"The Man with a Golden Nose" (a detective story)

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Walt Whitman

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English teacher

Hi everybody. I was wondering if you could have a look at this detective story,
which I translated from Italian and simplified for my 13-year-old kids.
The original story was written by a German writer, Wolfgand Ecke.
Any suggestions and / or corrections would be very welcome.

The man with a golden nose

It’s ten o’clock when Mrs Austen leaves home to go shopping. It’s a gray, cloudy day but she gets on her bike and goes.
Twenty minutes later she’s back. At 10.30 she’s sitting in her living room before Inspector Roller.
“Well, Mrs Austen, once you got home you realized that the window of your bedroom was wide open.
And then you found out that a box with money and jewellery was missing. Am I correct?”
Mrs Austen nods and starts sobbing.
“Do you mind if I have a look at the bedroom?” asks Inspector Roller.
The room is in good order. The inspector, whose colleagues jokingly call “The man with a golden nose”,
begins pacing up and down smelling the air. Then he kneels down. When he gets up he has something in his hand.
“There’s a slight smell of stucco in the room. Moreover, here is a small piece of wood with some stucco.
The thief or thieves must have something to do with stucco and wood!”
“The glassworks!” exclaims Mrs Austen quite astonished. “The glassworks! You can see it from the window.”
“I’ll be back in half an hour,” says the inspector.
Mr Moser, the glazier, looks surprised when the inspector tells him that he suspects one of his workers to be a thief.
“Someone stole a box with some money from a nearby house.”
Soon after the box is found hidden under the seat of the delivery van.
Mr Moser rushes into the workshop where the two apprentices are working.
“Mr Wilson,” asks the Inspector, “where were you this morning between 10.00 and 10.20?”
The apprentice swallows hard, “Well, I was at the doctor’s. I was back just before 10.30.
I think the boss can confirm.”
The inspector addresses the other apprentice. “And you, Mr Blackman?”
Robert Blackman lowers his eyes scratching his head, “Well, I don’t know… I was here, in the workshop.”
Then he adds, “I’m innocent, I’m not a thief.”
“Look, calm down!” says Mr Moser, then he turns to the inspector and asks,
“Is everything still in the box? I mean, the money and the jewels.
Perhaps you could look for fingerprints over the box…”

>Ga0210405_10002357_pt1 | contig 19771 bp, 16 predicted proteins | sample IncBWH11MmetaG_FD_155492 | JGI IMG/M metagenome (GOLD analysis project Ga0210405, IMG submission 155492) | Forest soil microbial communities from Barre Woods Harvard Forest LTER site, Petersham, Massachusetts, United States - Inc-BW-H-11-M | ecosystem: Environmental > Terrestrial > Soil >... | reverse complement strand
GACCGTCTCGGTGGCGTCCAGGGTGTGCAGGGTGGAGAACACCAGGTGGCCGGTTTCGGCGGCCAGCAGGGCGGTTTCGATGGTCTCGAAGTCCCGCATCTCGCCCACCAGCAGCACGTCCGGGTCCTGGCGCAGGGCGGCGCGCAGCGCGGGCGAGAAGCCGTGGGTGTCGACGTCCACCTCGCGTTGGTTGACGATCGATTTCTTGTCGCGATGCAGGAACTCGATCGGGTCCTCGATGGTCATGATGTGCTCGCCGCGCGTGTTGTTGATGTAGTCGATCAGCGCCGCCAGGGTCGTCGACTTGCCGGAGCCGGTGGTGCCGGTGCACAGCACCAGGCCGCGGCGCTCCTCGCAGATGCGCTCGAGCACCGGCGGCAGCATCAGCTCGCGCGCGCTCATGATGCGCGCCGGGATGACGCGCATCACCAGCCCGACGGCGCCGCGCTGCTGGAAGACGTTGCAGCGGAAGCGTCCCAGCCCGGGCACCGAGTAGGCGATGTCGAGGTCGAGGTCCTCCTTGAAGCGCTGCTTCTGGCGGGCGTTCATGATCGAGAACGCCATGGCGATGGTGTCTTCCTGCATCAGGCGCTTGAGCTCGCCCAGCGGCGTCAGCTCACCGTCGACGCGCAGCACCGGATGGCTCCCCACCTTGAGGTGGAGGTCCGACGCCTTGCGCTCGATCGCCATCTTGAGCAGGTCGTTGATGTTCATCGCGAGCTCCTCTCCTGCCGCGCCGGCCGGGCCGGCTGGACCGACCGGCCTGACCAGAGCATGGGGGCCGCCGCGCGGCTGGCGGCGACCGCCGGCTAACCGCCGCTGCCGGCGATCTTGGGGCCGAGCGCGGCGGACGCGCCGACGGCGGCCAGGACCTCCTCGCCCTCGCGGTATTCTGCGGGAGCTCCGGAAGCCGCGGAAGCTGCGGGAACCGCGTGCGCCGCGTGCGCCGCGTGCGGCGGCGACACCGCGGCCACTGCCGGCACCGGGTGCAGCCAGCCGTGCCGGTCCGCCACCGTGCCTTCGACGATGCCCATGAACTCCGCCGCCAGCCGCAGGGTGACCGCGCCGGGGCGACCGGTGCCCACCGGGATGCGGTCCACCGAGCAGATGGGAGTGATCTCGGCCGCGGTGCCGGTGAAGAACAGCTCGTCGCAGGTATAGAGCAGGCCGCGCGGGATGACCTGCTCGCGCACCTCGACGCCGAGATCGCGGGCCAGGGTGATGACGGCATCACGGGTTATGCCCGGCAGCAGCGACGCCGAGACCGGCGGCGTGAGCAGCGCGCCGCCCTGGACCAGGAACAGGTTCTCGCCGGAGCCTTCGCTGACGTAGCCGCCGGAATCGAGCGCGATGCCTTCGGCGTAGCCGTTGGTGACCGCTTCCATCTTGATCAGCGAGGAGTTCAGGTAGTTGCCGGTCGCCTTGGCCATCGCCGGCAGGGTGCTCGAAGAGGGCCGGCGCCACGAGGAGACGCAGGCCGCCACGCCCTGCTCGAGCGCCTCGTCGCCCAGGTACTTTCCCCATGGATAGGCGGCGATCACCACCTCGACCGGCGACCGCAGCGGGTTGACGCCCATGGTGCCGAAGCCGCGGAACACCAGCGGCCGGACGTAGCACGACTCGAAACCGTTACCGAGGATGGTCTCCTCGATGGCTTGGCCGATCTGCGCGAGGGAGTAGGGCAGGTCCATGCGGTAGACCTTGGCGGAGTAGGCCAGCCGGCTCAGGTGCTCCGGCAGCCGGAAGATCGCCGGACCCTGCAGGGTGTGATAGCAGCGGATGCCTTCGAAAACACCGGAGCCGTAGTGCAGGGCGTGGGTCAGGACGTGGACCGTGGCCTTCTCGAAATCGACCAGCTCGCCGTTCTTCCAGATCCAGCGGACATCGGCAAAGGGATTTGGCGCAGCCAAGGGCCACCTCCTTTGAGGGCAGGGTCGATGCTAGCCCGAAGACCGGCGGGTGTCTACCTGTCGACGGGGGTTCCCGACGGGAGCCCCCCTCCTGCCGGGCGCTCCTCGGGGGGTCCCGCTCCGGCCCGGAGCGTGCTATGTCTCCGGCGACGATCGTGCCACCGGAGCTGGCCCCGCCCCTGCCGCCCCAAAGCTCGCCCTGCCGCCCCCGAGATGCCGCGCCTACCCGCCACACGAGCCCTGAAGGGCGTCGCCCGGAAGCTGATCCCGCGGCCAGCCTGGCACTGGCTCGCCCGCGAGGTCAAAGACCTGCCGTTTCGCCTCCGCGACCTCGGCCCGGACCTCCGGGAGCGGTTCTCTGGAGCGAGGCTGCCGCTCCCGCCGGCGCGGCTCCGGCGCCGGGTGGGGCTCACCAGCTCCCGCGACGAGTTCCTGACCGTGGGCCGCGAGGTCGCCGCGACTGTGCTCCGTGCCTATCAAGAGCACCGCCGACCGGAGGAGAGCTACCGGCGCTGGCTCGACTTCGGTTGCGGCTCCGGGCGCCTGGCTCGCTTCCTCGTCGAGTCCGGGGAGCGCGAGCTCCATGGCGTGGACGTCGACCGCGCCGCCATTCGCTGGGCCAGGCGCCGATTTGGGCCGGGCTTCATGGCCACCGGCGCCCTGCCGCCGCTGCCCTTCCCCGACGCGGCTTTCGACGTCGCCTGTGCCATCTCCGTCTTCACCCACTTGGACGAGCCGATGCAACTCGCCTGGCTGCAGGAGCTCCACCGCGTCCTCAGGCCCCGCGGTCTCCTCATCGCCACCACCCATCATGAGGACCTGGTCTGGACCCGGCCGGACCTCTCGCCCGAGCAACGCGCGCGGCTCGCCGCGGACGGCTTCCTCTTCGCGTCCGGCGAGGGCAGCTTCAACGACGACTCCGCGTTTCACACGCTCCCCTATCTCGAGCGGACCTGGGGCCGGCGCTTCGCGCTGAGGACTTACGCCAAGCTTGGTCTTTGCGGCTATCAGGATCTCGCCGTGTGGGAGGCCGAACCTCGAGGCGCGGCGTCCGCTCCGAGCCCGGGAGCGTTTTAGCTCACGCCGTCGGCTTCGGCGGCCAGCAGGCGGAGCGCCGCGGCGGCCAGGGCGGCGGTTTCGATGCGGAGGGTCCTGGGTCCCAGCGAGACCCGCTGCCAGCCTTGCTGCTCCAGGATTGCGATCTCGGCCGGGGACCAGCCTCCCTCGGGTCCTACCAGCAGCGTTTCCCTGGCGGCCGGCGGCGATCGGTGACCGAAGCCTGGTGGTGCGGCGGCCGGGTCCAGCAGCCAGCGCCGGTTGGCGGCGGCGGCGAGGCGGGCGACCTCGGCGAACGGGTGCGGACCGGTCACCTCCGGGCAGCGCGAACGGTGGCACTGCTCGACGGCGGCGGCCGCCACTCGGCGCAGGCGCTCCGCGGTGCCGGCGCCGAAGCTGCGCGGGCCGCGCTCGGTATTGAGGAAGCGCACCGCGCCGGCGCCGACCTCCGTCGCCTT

The inspector replies, “Thank you, Mr Moser, I’m sure money and jewels are still in the box.
As to fingerprints, well… I do already know who the thief is.”
Who do you think the thief is?

Thank you very much.
WW

[Edit] I’m afraid I posted on the wrong Forum. Would a moderator be kind enough to move the post to the Teaching English Forum? I’m really sorry.
 
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Skrej

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Here are just a few things I noticed on a first read, all of them relatively minor.

1) I don't think 'stucco' is the word you want. It isn't related to installing windows and glazing. If you're talking about the paste used to seal the glass into to the window frame, that's called glazing compound.

2) I think you want to change the word glassworks (it should be two words, or possibly hyphenated anyway) - that's used more for studios that create artistic glass. Places that sell windows and replacement glass are usually just called glass stores, at least in AmE.

3) Since you're writing for an English speaking audience, use the format of 0:00 for time, not 0.00, otherwise it looks like money instead of time.

4) Mrs and Mr need periods after them - they should be Mr. and Mrs.

5) Capitalize most words in the title - "The Man with a Golden Nose". Also, short story titles are usually enclosed in quotes, not italicized.

6) You'll want to work on breaking up the story into paragraphs.

7) Fingerprints would be 'on' the box, not 'over' the box.
Perhaps you could look for fingerprints on the box…

8) You're missing a definite article here.
The inspector replies, “Thank you, Mr Moser, I’m sure the money and jewels are still in the box.

9) This sentence is missing a pronoun.

The inspector, whose colleagues jokingly call him “The man with a golden nose”, begins pacing up and down smelling the air.

As a final double check, I've written my answer below in white text as kind of spoiler preventative. If my answer isn't the one you intend, then there may be some other errors.

Solution (highlight to view).
Mr. Moser, the owner of the glass works is the thief, because he knew the box also contained jewelry. The inspector only mentioned money being stolen, not jewelry, so only the real thief would know it also had jewelry. End of solution.

 

emsr2d2

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4) Mrs and Mr need periods after them - they should be Mr. and Mrs.



In BrE writing, those full stops are usually omitted these days.
 

Walt Whitman

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Thanks a lot, Shrej.

(1) “Glazing compound” is what I wanted. I did not know it, honestly!
(4) I usually leave out full stops when writing titles like Mr, Mrs etc.
(6) I always break up stories into paragraphs.
(7) I wanted to write “all over”. “On” is much better and easier, though.
(2, 3, 5, 8, 9) OK.

By the way, Shrej, your answer is correct.
A new detective story will soon follow.
It’s going to be another interesting challenge for my kids.

WW
 
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emsr2d2

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WaltWhitman, it's "Skrej", not "Shrej".

Please write your posts in a larger font in future (and not in bold). The two so far were very hard to read so I've reformatted them.
 
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